Countless years passed by, the emails became more complex. Human users were as oblivious of the transmission of the purposeless emails as they were of the bacteria on their skin. Eventually, after billions of years, a complexity arose out of the simplicity of avoiding deletion and gaining opportunities to reproduce. The emails had formed into whole chains of apparent meaning, mutually supportive and collectively perpetuating the perfect environment to continue without end. The system developed a richness and became reliant on many varieties of emails to sustain itself. Wider communication networks gave rise to whole new levels of interaction between what appeared, to the unsuspecting humans passing the communications back and forth, to be individual people and departments. Random changes in the pattern gave rise to these varieties, some taking the form of more complex communications such as payment instructions to and from banks. Anything that met with resistance – anti-virus software, security checks, failure to complete the process – was quickly erased. But among the billions and billions of electronic messages spawned in the teeming ocean of cyberspace there were some which by chance met the criteria of the banks and completed a transaction. Mostly these were seen as errors and corrected, the payments repaid. But a tiny number happened under circumstances conducive to their success. Namely they gave rise to a payment paired up with a communication that explained it sufficiently. The bank and recipient allowed the transaction to stand and a new kind of symbiosis came into being. Eventually an ecosystem of self-sustaining communications had created an environment that not only allowed for successful transactions and the supporting communications, but also created them. Blindly manoeuvring the required ingredients into place by a process of multiple discarded failures and few retained successes, over vast reaches of time and after incalculable numbers of individual attempts, the appearance of a company and employer was formed. Without intent and only seeming that way to human eyes because that is the only way they can explain such things. Why else would it be so? Not how. ‘How?’ would be the better question, but centuries of civilisation have wasted time and effort asking instead ‘why?’, a question that, counter-intuitively, blinds us to the world we live in. Only you, having seen a crack appear in the status quo and having cause and desire to question it, were able to fathom the mystery of how the company came to be, when all your fellow employees failed to even notice there was a question to be asked.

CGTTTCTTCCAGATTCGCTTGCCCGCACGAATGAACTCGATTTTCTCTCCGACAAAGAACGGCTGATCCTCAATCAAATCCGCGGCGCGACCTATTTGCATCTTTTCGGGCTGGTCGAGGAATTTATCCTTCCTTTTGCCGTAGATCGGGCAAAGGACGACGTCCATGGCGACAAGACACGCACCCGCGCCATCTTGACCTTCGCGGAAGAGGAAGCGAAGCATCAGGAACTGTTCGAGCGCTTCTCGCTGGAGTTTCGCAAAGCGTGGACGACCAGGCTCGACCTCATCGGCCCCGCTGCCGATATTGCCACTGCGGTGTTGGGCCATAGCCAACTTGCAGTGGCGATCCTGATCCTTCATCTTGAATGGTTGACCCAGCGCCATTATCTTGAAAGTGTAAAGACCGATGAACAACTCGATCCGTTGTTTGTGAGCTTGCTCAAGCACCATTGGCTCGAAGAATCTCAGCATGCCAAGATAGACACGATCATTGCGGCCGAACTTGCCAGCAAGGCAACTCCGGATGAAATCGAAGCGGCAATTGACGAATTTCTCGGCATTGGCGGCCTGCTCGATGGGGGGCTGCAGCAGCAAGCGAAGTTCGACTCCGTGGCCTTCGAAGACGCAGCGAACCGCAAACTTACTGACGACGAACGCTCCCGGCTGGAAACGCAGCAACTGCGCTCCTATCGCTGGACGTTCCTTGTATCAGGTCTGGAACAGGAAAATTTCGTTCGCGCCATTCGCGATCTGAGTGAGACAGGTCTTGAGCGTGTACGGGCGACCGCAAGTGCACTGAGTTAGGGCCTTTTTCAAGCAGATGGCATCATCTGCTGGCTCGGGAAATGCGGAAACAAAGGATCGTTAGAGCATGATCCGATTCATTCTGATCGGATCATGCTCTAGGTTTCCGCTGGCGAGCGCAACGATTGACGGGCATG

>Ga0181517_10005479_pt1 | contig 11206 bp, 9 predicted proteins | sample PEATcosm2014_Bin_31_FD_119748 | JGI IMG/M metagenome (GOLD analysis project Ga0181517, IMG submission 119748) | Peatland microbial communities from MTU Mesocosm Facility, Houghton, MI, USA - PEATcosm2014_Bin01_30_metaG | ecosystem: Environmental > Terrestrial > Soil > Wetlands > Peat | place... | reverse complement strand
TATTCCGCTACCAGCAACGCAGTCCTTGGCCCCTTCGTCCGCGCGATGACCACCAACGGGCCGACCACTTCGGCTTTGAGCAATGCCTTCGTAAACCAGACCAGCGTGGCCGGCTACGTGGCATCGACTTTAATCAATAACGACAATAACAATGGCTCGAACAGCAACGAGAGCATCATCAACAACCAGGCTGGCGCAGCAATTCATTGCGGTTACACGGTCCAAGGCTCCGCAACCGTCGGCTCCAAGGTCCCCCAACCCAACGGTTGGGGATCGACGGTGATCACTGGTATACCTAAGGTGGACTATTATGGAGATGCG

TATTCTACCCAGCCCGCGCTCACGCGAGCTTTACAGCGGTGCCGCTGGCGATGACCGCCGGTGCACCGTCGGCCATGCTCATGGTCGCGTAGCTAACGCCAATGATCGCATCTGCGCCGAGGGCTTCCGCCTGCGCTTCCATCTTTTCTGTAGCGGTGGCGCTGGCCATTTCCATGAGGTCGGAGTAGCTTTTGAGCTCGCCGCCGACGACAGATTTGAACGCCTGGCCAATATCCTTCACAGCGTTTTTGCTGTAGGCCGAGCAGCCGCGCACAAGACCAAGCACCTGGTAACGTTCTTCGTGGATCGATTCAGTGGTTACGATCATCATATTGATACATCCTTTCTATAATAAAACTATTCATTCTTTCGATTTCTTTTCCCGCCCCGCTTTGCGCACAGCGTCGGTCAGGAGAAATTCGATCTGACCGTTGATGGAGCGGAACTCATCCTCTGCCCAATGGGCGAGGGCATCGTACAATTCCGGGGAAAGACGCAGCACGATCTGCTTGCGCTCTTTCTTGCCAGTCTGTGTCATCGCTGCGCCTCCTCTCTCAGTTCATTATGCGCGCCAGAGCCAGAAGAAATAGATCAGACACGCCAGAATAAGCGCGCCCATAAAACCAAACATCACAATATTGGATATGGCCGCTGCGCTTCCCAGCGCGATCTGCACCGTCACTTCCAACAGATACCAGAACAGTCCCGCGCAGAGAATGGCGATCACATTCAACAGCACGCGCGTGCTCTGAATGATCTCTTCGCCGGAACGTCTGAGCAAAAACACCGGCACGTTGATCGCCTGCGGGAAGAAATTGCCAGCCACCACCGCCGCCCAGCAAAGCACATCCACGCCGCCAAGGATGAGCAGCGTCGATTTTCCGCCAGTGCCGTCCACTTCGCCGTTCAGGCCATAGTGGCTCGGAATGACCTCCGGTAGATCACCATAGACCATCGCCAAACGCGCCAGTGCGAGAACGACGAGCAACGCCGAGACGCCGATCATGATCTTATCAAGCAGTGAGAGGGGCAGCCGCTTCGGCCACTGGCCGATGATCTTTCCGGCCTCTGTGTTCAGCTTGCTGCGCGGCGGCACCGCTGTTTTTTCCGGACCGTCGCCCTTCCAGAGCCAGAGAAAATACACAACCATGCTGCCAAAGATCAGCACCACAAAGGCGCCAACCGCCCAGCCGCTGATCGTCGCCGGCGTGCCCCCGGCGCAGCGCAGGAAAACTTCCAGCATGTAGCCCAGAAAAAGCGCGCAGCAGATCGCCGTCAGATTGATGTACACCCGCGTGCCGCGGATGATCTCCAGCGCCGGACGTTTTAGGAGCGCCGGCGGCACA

Science, unlike the occult and the mystical, doesn’t seek to ask the question that closes avenues of possibility. It seeks to ask the questions that lead to more questions. By its nature science will always give rise to more mystery and more confusion because that is the nature of the universe and is the wonder of it all, and far more wonderful than anything dreamed up by human beings.